People get into the home, they close, the title company doesn’t look for permit issues. Neither broker is aware of the permit issues. The seller doesn’t know about it and the buyer, obviously, doesn’t know about it.
But when the buyer discovers problems with the septic system, and calls somebody to inspect it, they say, “We’ve been inspecting this for years. Didn’t you know about this problem? Weren’t you disclosed? Where’s your transfer permit?” And then, there are problems.
Or the buyer wants to remodel and, when they go to the building department, the building department says, “Well, you can’t do it because your septic system isn’t big enough to accommodate the now increase in number of bedrooms.” These issues come up and the buyers blame everybody.
It’s a problem not only with lawsuits but with DORA complaints, licensing complaints. I’m in there with my client at their interview and the question comes up, “Were you a broker back in 2015?” They’ll say, “Yes.” “Well, don’t you remember at the annual update class, slides 256 through 258, we told you about this.” Of course, they’re not going to remember three slides out of hundreds of slides from the annual update classes. That’s a licensing problem there.
The law in many of these Colorado counties says that once you transfer the property, you’re supposed to get a transfer permit. The transfer permit means that the septic system has been inspected for any problems and that it’s not only usable but safe for drinking water, underground water for the surrounding area.
But after a sale when there are problems with the septic system, the leech field or the tank, or the tank’s so old that it can’t pass the inspection, who’s going to pay for that? A new septic system typically runs $30,000 to $40,000.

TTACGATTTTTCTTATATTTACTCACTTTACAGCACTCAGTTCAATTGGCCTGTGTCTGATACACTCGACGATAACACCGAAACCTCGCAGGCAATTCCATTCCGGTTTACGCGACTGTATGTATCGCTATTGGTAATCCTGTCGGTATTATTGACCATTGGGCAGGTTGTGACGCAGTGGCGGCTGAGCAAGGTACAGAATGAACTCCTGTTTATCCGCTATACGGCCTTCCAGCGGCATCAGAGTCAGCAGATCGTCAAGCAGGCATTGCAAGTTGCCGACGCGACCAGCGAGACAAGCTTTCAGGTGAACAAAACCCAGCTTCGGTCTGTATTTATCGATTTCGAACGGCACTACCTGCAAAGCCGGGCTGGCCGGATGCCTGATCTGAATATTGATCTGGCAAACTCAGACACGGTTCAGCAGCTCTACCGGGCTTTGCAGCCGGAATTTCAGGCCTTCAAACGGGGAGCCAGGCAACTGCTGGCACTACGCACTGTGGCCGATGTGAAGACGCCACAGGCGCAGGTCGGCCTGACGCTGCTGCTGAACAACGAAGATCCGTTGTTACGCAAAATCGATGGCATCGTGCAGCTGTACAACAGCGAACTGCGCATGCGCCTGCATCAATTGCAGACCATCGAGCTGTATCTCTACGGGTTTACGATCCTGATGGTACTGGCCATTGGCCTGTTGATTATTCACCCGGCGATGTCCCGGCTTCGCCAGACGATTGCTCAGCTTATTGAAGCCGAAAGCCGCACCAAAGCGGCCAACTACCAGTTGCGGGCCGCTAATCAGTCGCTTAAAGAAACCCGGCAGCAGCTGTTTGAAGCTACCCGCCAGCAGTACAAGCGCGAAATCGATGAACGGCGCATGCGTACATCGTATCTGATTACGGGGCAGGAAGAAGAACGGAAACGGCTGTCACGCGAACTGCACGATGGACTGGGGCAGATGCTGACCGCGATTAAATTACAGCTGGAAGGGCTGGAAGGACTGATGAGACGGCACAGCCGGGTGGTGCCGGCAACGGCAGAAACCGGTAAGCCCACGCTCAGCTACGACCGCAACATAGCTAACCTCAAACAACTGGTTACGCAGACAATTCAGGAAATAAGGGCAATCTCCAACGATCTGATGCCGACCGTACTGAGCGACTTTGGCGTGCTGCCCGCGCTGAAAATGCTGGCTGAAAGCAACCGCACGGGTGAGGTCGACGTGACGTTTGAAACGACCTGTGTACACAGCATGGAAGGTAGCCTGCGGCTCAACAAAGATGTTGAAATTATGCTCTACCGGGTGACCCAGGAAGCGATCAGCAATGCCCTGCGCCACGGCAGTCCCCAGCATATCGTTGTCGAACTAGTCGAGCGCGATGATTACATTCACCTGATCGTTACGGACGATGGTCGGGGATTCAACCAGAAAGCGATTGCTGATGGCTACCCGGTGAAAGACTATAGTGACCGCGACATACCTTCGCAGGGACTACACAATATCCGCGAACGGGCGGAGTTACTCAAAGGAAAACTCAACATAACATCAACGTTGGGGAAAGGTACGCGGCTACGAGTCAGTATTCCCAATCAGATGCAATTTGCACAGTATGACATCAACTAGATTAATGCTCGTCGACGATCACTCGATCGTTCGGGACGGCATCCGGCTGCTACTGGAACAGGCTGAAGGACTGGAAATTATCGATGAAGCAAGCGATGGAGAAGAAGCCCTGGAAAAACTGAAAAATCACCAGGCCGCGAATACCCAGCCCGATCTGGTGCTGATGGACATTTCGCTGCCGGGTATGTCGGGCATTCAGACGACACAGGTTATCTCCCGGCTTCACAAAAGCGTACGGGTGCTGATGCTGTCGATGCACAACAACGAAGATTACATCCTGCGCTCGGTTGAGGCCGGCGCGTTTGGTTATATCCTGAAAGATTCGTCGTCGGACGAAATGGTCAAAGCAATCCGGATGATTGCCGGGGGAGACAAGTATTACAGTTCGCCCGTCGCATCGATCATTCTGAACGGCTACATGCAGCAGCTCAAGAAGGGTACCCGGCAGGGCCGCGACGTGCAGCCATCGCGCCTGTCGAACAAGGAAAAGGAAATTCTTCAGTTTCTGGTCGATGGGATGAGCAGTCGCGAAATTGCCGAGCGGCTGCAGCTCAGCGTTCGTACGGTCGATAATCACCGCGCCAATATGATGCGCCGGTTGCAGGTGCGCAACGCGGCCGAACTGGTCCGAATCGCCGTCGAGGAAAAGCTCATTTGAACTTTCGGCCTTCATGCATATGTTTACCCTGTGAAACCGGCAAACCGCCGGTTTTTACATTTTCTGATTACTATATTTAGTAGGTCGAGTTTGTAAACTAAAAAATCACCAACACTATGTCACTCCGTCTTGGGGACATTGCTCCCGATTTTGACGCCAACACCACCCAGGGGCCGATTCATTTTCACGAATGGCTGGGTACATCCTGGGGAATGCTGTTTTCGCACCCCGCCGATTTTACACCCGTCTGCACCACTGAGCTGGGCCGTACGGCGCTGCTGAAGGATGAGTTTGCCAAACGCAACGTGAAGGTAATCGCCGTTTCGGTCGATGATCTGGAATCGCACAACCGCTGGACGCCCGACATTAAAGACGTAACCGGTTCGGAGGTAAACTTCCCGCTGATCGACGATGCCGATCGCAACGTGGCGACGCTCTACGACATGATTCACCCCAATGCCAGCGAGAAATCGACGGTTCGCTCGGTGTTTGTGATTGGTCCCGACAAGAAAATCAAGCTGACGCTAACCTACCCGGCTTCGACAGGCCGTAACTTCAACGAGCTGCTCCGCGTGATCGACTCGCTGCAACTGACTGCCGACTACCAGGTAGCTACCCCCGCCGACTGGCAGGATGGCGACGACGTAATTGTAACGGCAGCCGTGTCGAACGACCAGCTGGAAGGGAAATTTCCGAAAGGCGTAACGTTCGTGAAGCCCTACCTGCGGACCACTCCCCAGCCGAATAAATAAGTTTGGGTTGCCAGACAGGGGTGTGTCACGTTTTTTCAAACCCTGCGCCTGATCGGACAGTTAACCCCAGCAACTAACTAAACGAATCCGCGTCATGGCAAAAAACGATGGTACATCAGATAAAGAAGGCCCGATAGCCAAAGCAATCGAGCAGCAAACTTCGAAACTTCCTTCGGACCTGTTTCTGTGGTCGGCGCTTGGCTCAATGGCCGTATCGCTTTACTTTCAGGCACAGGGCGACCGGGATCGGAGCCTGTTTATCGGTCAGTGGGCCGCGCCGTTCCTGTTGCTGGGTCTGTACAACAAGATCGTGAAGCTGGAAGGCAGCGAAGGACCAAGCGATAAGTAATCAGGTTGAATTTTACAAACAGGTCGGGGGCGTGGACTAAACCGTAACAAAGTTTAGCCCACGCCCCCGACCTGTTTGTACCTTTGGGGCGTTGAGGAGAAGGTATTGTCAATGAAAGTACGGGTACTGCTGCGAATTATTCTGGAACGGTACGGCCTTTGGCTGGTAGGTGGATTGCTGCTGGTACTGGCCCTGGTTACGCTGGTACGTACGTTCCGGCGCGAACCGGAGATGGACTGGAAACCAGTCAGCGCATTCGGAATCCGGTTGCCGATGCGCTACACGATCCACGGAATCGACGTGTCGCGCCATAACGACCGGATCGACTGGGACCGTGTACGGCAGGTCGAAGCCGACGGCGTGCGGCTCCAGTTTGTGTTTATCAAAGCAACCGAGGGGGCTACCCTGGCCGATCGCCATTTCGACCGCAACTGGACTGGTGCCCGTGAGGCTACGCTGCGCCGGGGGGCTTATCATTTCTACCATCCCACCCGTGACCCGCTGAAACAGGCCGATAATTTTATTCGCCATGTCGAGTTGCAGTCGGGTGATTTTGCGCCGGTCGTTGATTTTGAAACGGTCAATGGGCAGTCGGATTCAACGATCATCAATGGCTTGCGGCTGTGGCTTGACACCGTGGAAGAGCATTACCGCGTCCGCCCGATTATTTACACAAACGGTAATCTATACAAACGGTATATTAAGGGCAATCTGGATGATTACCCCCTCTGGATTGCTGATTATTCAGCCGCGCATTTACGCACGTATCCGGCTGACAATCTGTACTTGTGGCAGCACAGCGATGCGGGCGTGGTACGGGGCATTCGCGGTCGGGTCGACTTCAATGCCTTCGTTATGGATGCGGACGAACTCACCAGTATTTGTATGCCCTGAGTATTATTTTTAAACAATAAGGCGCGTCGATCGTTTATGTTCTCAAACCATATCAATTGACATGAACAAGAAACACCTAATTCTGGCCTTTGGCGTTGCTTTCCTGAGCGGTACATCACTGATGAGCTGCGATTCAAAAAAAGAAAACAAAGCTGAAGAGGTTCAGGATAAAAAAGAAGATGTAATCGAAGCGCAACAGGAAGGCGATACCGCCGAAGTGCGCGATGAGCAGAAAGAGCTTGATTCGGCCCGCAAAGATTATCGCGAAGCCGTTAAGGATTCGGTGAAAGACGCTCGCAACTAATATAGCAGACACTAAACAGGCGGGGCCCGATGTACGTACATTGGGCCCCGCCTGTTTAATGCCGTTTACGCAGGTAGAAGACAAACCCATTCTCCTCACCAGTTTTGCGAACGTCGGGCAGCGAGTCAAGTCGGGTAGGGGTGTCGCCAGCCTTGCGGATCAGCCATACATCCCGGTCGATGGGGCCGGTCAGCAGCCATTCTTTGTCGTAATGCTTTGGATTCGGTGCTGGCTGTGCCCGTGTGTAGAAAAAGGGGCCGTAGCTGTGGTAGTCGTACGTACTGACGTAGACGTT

If you’re on a smaller parcel of land or if you’re near water or a house is close by or other structures, where are you going to put that drain field or leech field? Where are you going to put in the tank? That can increase the cost.
The bottom line: please be aware if a property has a septic system. More likely than not, that county is going to require a transfer permit process.
Another problem that creates confusion is that these permits are not filed with the building department for the county. They are filed with the health department. That confuses a lot of people because why would you go to look for something structural with the County Health Department? If you’re in Adams County or Arapahoe and Douglas County, you go to the Tri-County Health Department. If you’re in Boulder, you go to the Boulder County Health Department.
Some red flags to look for:
- If the property is on one acre or more
- If the property was built before 1960 or developed before 1960
- If they don’t have records for a sewer tap
- If they’re not being charged for sewer fees
And if you’re a buyer’s agent and you see that the septic system box on the MLS is checked, then you need to look into that. It’s not always easy to try and get a septic system permitted. Most counties are pushing people to get on public sewer.
We’re also seeing issues with solar leases. Most people think that when they buy a house and see solar panels, they come with the house and that may not be the case. Oftentimes, solar companies will lease the panels. Then, there’s a huge provision that says upon sale or termination, the solar company gets the panels back.